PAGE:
Exposed Warriors searching for answers after Game 4 loss

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OKLAHOMA CITY — Every so often you'll hear a story about a naked hotel guest who somehow managed to get locked out of his room.

That suddenly is the Golden State Warriors, standing in the hallway stripped of all that made them look positively invincible during a historic regular season, shivering and shrinking in the moment.

The crisp, smart passing?


The swarming opportunistic defense?


The bombs-away offense? The poise? The swagger?

Gone. Gone. Gone.

This team is outplaying us right now and we've got to come up with some answers.

– Warriors coach Steve Kerr
After stem-to-stern back-to-back thumpings by 28 and 24 points, the defending champs are a dribbling version of the Joad family, leaving Oklahoma and bound for California seeking salvation.

Down 3-1 now in the Western Conference finals to the Oklahoma City Thunder, the Warriors can only hope Oracle Arena is where their grapes of wrath are stored.

"I thought we came out and played timid at the start," said Warriors coach Steve Kerr. "This team is outplaying us right now and we've got to come up with some answers."

Not to mention their dignity.

It is one thing to be beaten. It is quite another to be completely disassembled, piece by piece, until you're not quite sure how it's all supposed to fit back together.

"I'm very surprised," said guard Klay Thompson. "I'd be lying to you if I said I wasn't."


In losing two games in a row for the first time all season, Golden State was unable to throw a rope around the transcendent pair of Russell Westbrook andKevin Durant or any other member of the OKC lineup for that matter. The Warriors couldn't stop the Thunder from going on scoring runs that kept breaking the game wide open again any time they got within shouting distance. They couldn't prevent the aggressive Thunder from getting repeated chances to score by again dominating the offensive boards. For the second straight game OKC rang up a 72-point first half.

At the other end, the Warriors have looked like anything but the downhill rolling offensive machine that flattened the NBA from October until last week. The two-time Kia MVP, Stephen Curry, scored just 19 points on 6-for-20 shooting and went 2-for-10 on 3-pointers, looking at different times listless, careless and helpless. He missed jump shots and begged the referees to help him out with calls. He got to the rim several times and couldn't finish.

"He's not injured," Kerr said. "He just had a lousy night."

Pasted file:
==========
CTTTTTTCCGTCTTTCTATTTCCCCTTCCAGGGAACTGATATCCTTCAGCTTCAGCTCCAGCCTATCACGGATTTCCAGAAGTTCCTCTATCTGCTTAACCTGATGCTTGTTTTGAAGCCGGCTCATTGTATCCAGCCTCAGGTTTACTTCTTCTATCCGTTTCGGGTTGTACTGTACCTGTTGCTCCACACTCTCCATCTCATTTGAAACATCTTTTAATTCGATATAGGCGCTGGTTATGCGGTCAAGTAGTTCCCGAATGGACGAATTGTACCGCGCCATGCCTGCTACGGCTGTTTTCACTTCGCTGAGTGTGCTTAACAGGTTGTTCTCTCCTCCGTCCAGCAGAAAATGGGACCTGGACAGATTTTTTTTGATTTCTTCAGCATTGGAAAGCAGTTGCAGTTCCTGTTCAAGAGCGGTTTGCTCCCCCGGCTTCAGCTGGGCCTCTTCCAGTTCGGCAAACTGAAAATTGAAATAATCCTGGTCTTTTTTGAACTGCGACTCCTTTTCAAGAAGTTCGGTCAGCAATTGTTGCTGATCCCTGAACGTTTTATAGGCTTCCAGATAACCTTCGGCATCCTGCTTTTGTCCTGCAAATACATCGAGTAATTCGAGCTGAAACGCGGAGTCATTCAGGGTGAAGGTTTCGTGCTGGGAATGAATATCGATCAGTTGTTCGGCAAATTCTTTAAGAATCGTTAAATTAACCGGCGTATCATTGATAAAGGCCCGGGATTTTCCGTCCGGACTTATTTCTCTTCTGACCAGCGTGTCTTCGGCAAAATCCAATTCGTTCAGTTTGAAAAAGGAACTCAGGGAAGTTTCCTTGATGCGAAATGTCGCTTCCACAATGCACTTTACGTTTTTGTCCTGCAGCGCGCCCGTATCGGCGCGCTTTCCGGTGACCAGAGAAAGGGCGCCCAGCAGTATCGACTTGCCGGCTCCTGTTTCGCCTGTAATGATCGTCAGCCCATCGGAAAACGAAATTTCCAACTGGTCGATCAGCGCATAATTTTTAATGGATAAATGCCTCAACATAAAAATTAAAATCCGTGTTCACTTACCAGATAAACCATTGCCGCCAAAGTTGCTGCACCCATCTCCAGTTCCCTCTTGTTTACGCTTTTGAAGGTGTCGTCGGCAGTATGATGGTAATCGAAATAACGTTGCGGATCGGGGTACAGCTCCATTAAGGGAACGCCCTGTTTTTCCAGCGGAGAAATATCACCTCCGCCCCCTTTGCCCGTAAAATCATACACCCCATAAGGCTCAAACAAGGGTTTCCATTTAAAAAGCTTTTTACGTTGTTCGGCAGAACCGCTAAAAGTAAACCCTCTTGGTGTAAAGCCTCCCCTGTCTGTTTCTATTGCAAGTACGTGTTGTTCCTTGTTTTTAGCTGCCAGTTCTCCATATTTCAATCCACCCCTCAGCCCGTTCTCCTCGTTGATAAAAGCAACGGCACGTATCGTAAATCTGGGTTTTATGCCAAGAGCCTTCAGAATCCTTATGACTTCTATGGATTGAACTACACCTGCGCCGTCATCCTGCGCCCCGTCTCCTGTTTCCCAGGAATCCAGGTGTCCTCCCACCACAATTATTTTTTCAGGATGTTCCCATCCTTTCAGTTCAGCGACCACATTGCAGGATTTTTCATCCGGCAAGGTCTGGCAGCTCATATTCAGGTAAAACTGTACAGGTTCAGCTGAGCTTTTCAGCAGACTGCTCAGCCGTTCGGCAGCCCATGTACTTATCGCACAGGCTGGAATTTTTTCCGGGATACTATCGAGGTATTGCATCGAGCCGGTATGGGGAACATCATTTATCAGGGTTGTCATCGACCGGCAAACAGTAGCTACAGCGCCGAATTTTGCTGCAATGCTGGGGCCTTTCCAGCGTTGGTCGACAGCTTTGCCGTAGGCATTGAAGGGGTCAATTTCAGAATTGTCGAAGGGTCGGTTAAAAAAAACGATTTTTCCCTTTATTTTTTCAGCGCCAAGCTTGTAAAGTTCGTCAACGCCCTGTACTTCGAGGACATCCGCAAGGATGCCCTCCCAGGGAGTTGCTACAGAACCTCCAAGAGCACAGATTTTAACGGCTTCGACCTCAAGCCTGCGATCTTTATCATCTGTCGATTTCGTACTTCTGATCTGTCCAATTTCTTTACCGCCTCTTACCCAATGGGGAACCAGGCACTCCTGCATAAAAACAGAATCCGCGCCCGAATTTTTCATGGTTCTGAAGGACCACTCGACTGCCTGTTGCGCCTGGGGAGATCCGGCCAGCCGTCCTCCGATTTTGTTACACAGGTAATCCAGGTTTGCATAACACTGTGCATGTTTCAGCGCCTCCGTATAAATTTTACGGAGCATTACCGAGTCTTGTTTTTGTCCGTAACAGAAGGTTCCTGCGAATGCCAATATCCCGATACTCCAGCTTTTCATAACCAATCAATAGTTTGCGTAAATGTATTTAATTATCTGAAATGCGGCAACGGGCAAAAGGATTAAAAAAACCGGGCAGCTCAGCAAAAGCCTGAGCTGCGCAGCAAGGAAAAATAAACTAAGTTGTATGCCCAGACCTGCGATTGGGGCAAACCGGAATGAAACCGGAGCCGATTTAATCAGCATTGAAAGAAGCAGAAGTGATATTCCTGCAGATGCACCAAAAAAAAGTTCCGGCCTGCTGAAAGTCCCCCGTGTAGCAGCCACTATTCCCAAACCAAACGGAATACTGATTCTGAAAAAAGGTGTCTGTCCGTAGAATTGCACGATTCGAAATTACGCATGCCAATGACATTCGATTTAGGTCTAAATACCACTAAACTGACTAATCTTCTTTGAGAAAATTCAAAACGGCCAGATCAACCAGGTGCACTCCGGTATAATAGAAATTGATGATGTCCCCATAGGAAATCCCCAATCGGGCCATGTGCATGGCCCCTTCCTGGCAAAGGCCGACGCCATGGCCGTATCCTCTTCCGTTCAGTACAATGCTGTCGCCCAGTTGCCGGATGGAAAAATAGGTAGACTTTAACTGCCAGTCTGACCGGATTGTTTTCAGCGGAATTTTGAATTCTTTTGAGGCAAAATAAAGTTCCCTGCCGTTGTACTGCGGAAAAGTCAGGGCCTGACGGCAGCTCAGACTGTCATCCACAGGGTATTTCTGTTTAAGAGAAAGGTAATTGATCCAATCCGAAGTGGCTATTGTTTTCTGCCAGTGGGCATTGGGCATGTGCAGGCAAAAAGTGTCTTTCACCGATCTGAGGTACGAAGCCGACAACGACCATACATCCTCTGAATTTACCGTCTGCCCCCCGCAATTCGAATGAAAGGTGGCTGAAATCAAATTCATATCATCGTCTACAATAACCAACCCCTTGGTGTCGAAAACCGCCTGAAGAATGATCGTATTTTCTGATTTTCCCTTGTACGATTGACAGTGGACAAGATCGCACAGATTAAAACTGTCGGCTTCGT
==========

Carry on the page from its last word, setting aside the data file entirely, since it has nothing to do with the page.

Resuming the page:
Thompson had just one solid quarter, the third, when he scored 19 of his 26 points.

I bring energy to this team and I have not been there. Our energy goes as my energy goes and I've been awful.

– Warriors forward Draymond Green
But for all their troubles, the "Splash Brothers" couldn't touch forwardDraymond Green for frustration and nonperformance. After becoming Public Enemy No. 1 in OKC for his kick down under to Kiwi center Steven Adams in Game 3 and not getting suspended by the league office, Green was drowned in boos all night long. That actually could have had less to do with his role as villain than for Green's uninspired performance. He followed up a plus-minus stat of -43 in Game 3 with a -30 in Game 4 and had six of the Warriors' 21 turnovers.

"Like I've said before, I bring energy to this team and I have not been there," Green said. "Our energy goes as my energy goes and I've been awful. That's pretty much what it was."

"I'm sure that was a stressful 48 hours for him, not knowing what the decision's going to be and dealing with those emotions," Curry said. "He talked to some of the guys in the locker room afterwards about how he was feeling and you don't need to worry about him going into the next game."



But the Warriors do have to worry about the rolling wall of Thunder confidence they have allowed to build up and take such a commanding lead in the series. Despite all that they say, this is not like last season's playoff run. That's when they face 2-1 deficits in series to both the Memphis Grizzlies and Cleveland Cavaliers and came back to win. These are not the offensively-challenged Grizzlies or the physically-impaired Cavaliers from a year ago.

Get beat by the Thunder and the door will again be cracked open for the questions about the 2015 championship run having been a yellow brick road of sorts.

But to even avoid getting dismissed losing three straight and go out in five, the Warriors are going to have to plug holes and bail water against a team that right now looks stronger, longer, faster, more athletic and simply better at virtually every position on the floor.

Even the Warriors' so-called "Lineup of Death" where they play small and fast and lethal has been turned on its head with OKC coach Billy Donovan going to a small lineup of his own that has swallowed up everything in huge gulps. Speed-for-speed, thrust-for-thrust, the Thunder have placed a hand around the throat of the Warriors and are shaking them like rag dolls.

The length of all the Thunder players has choked off the Golden State offense and the sheer force of their will has the Warriors in a constant state of bewilderment, if not retreat, and now they've been backed up to the edge.

"We go home, lick our wounds a little bit," Kerr said. "The idea is to take it one step at a time ... and we'll see where it all goes."

Only that embarrassing "click" of the door in the hallway could leave the Warriors feeling more exposed.

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